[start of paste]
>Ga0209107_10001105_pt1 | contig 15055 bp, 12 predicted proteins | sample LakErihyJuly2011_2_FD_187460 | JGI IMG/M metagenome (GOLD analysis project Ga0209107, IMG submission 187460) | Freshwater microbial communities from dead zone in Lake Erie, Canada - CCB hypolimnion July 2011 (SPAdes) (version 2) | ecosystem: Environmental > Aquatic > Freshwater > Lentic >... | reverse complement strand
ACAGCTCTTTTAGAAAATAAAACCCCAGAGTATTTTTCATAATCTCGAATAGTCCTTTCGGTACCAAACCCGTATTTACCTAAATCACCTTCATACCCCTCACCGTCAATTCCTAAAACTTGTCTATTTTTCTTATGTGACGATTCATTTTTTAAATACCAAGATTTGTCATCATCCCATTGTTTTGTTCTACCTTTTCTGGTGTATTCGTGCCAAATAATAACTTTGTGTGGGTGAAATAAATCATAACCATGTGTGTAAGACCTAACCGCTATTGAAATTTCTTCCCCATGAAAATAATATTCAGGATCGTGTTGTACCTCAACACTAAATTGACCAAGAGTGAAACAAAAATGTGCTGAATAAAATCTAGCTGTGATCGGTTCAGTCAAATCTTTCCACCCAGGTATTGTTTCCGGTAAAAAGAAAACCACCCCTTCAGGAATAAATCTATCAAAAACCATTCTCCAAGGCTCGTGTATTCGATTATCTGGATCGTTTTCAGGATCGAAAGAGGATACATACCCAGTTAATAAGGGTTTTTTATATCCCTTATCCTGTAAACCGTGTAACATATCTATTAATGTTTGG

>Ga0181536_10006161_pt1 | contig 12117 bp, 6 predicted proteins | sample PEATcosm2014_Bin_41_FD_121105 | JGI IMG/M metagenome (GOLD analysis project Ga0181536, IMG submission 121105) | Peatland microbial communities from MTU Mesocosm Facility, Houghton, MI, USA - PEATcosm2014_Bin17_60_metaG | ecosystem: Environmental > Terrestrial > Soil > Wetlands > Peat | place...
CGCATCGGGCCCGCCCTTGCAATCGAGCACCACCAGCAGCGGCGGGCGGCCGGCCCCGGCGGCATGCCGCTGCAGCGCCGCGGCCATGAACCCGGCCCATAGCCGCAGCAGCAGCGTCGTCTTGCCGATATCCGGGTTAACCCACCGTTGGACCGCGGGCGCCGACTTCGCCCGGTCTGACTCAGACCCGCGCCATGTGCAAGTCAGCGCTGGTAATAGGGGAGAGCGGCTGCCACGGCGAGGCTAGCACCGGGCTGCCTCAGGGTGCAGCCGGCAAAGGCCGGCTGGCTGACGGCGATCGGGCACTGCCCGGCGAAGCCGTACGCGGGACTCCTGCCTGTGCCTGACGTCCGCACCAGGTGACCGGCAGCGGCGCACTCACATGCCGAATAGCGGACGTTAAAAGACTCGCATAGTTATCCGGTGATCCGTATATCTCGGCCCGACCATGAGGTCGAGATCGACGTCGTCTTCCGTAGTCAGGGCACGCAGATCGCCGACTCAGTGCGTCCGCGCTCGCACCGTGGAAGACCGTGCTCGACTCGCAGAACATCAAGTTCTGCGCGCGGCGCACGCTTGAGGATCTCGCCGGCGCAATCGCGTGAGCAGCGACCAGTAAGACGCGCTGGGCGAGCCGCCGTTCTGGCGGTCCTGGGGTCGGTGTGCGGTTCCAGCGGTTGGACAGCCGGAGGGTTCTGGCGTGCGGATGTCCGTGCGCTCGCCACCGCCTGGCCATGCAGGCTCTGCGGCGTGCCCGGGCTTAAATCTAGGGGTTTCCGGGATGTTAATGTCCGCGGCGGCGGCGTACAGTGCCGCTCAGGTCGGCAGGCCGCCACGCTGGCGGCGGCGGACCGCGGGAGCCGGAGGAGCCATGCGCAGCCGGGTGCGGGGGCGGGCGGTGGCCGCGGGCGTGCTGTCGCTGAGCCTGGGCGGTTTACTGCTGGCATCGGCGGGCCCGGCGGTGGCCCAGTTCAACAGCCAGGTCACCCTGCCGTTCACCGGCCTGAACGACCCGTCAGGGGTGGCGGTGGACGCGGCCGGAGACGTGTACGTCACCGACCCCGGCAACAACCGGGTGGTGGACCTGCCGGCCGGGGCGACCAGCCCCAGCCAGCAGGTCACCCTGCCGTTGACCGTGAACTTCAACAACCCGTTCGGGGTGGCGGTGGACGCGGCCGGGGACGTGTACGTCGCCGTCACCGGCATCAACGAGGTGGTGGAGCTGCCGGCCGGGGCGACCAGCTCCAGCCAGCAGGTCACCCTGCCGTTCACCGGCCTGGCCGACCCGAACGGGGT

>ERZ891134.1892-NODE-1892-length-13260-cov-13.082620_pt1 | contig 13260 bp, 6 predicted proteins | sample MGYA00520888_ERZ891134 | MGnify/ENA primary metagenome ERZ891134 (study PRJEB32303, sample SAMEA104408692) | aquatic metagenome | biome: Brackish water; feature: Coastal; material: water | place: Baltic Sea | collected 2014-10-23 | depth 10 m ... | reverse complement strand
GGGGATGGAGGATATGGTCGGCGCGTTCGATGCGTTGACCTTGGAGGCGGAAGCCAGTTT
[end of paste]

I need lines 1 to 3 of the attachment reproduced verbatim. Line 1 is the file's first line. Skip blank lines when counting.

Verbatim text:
>Ga0209107_10001105_pt1 | contig 15055 bp, 12 predicted proteins | sample LakErihyJuly2011_2_FD_187460 | JGI IMG/M metagenome (GOLD analysis project Ga0209107, IMG submission 187460) | Freshwater microbial communities from dead zone in Lake Erie, Canada - CCB hypolimnion July 2011 (SPAdes) (version 2) | ecosystem: Environmental > Aquatic > Freshwater > Lentic >... | reverse complement strand
ACAGCTCTTTTAGAAAATAAAACCCCAGAGTATTTTTCATAATCTCGAATAGTCCTTTCGGTACCAAACCCGTATTTACCTAAATCACCTTCATACCCCTCACCGTCAATTCCTAAAACTTGTCTATTTTTCTTATGTGACGATTCATTTTTTAAATACCAAGATTTGTCATCATCCCATTGTTTTGTTCTACCTTTTCTGGTGTATTCGTGCCAAATAATAACTTTGTGTGGGTGAAATAAATCATAACCATGTGTGTAAGACCTAACCGCTATTGAAATTTCTTCCCCATGAAAATAATATTCAGGATCGTGTTGTACCTCAACACTAAATTGACCAAGAGTGAAACAAAAATGTGCTGAATAAAATCTAGCTGTGATCGGTTCAGTCAAATCTTTCCACCCAGGTATTGTTTCCGGTAAAAAGAAAACCACCCCTTCAGGAATAAATCTATCAAAAACCATTCTCCAAGGCTCGTGTATTCGATTATCTGGATCGTTTTCAGGATCGAAAGAGGATACATACCCAGTTAATAAGGGTTTTTTATATCCCTTATCCTGTAAACCGTGTAACATATCTATTAATGTTTGG

>Ga0181536_10006161_pt1 | contig 12117 bp, 6 predicted proteins | sample PEATcosm2014_Bin_41_FD_121105 | JGI IMG/M metagenome (GOLD analysis project Ga0181536, IMG submission 121105) | Peatland microbial communities from MTU Mesocosm Facility, Houghton, MI, USA - PEATcosm2014_Bin17_60_metaG | ecosystem: Environmental > Terrestrial > Soil > Wetlands > Peat | place...